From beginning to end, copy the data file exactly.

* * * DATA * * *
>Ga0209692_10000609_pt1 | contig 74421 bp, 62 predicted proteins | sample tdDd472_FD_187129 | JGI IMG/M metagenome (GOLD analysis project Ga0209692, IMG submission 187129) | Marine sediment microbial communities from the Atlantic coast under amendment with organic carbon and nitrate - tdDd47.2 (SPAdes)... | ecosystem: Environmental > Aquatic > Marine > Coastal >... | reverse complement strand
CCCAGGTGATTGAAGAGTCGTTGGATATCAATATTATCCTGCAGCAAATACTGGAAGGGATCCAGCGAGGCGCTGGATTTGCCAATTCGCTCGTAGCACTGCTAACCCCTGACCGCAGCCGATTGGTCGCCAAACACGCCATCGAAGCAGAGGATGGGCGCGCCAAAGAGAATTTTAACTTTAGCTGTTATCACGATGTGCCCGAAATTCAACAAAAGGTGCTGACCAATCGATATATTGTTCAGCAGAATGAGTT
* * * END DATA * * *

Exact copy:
>Ga0209692_10000609_pt1 | contig 74421 bp, 62 predicted proteins | sample tdDd472_FD_187129 | JGI IMG/M metagenome (GOLD analysis project Ga0209692, IMG submission 187129) | Marine sediment microbial communities from the Atlantic coast under amendment with organic carbon and nitrate - tdDd47.2 (SPAdes)... | ecosystem: Environmental > Aquatic > Marine > Coastal >... | reverse complement strand
CCCAGGTGATTGAAGAGTCGTTGGATATCAATATTATCCTGCAGCAAATACTGGAAGGGATCCAGCGAGGCGCTGGATTTGCCAATTCGCTCGTAGCACTGCTAACCCCTGACCGCAGCCGATTGGTCGCCAAACACGCCATCGAAGCAGAGGATGGGCGCGCCAAAGAGAATTTTAACTTTAGCTGTTATCACGATGTGCCCGAAATTCAACAAAAGGTGCTGACCAATCGATATATTGTTCAGCAGAATGAGTT